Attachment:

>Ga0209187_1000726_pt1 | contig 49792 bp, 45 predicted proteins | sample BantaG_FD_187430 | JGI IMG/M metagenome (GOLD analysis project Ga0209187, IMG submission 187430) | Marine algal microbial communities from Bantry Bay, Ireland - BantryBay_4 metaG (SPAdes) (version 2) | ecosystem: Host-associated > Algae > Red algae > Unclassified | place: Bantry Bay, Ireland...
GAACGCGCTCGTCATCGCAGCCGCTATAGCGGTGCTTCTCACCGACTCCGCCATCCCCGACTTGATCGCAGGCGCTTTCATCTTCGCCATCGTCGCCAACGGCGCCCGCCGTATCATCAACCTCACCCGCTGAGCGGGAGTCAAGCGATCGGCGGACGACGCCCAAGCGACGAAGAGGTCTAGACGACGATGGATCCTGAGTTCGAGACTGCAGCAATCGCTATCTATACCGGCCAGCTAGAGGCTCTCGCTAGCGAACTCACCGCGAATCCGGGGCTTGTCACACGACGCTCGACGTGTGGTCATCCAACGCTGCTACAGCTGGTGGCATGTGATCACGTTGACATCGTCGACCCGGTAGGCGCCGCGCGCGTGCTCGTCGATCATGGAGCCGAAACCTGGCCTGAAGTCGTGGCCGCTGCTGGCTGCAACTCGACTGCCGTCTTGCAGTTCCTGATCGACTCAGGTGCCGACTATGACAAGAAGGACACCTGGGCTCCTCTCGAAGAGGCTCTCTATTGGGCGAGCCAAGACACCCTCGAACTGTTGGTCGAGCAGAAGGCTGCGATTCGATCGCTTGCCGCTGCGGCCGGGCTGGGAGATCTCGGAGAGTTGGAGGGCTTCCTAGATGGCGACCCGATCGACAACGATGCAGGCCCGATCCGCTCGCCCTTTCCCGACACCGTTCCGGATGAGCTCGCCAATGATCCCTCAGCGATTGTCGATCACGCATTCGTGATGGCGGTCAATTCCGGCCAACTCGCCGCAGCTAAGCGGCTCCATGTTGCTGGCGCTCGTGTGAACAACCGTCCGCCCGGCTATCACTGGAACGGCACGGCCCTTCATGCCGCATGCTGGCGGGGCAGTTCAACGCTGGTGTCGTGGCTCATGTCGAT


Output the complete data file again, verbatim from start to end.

>Ga0209187_1000726_pt1 | contig 49792 bp, 45 predicted proteins | sample BantaG_FD_187430 | JGI IMG/M metagenome (GOLD analysis project Ga0209187, IMG submission 187430) | Marine algal microbial communities from Bantry Bay, Ireland - BantryBay_4 metaG (SPAdes) (version 2) | ecosystem: Host-associated > Algae > Red algae > Unclassified | place: Bantry Bay, Ireland...
GAACGCGCTCGTCATCGCAGCCGCTATAGCGGTGCTTCTCACCGACTCCGCCATCCCCGACTTGATCGCAGGCGCTTTCATCTTCGCCATCGTCGCCAACGGCGCCCGCCGTATCATCAACCTCACCCGCTGAGCGGGAGTCAAGCGATCGGCGGACGACGCCCAAGCGACGAAGAGGTCTAGACGACGATGGATCCTGAGTTCGAGACTGCAGCAATCGCTATCTATACCGGCCAGCTAGAGGCTCTCGCTAGCGAACTCACCGCGAATCCGGGGCTTGTCACACGACGCTCGACGTGTGGTCATCCAACGCTGCTACAGCTGGTGGCATGTGATCACGTTGACATCGTCGACCCGGTAGGCGCCGCGCGCGTGCTCGTCGATCATGGAGCCGAAACCTGGCCTGAAGTCGTGGCCGCTGCTGGCTGCAACTCGACTGCCGTCTTGCAGTTCCTGATCGACTCAGGTGCCGACTATGACAAGAAGGACACCTGGGCTCCTCTCGAAGAGGCTCTCTATTGGGCGAGCCAAGACACCCTCGAACTGTTGGTCGAGCAGAAGGCTGCGATTCGATCGCTTGCCGCTGCGGCCGGGCTGGGAGATCTCGGAGAGTTGGAGGGCTTCCTAGATGGCGACCCGATCGACAACGATGCAGGCCCGATCCGCTCGCCCTTTCCCGACACCGTTCCGGATGAGCTCGCCAATGATCCCTCAGCGATTGTCGATCACGCATTCGTGATGGCGGTCAATTCCGGCCAACTCGCCGCAGCTAAGCGGCTCCATGTTGCTGGCGCTCGTGTGAACAACCGTCCGCCCGGCTATCACTGGAACGGCACGGCCCTTCATGCCGCATGCTGGCGGGGCAGTTCAACGCTGGTGTCGTGGCTCATGTCGAT